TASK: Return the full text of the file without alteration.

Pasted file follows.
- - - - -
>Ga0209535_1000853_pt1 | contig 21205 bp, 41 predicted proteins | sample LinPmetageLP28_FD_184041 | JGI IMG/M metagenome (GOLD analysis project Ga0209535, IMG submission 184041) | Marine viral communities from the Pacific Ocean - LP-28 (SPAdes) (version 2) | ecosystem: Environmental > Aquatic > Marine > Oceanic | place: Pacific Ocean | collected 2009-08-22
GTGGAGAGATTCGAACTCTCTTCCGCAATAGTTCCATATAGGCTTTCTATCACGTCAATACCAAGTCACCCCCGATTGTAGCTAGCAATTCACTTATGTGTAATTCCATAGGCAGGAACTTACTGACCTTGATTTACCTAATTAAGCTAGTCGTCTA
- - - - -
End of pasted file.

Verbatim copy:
>Ga0209535_1000853_pt1 | contig 21205 bp, 41 predicted proteins | sample LinPmetageLP28_FD_184041 | JGI IMG/M metagenome (GOLD analysis project Ga0209535, IMG submission 184041) | Marine viral communities from the Pacific Ocean - LP-28 (SPAdes) (version 2) | ecosystem: Environmental > Aquatic > Marine > Oceanic | place: Pacific Ocean | collected 2009-08-22
GTGGAGAGATTCGAACTCTCTTCCGCAATAGTTCCATATAGGCTTTCTATCACGTCAATACCAAGTCACCCCCGATTGTAGCTAGCAATTCACTTATGTGTAATTCCATAGGCAGGAACTTACTGACCTTGATTTACCTAATTAAGCTAGTCGTCTA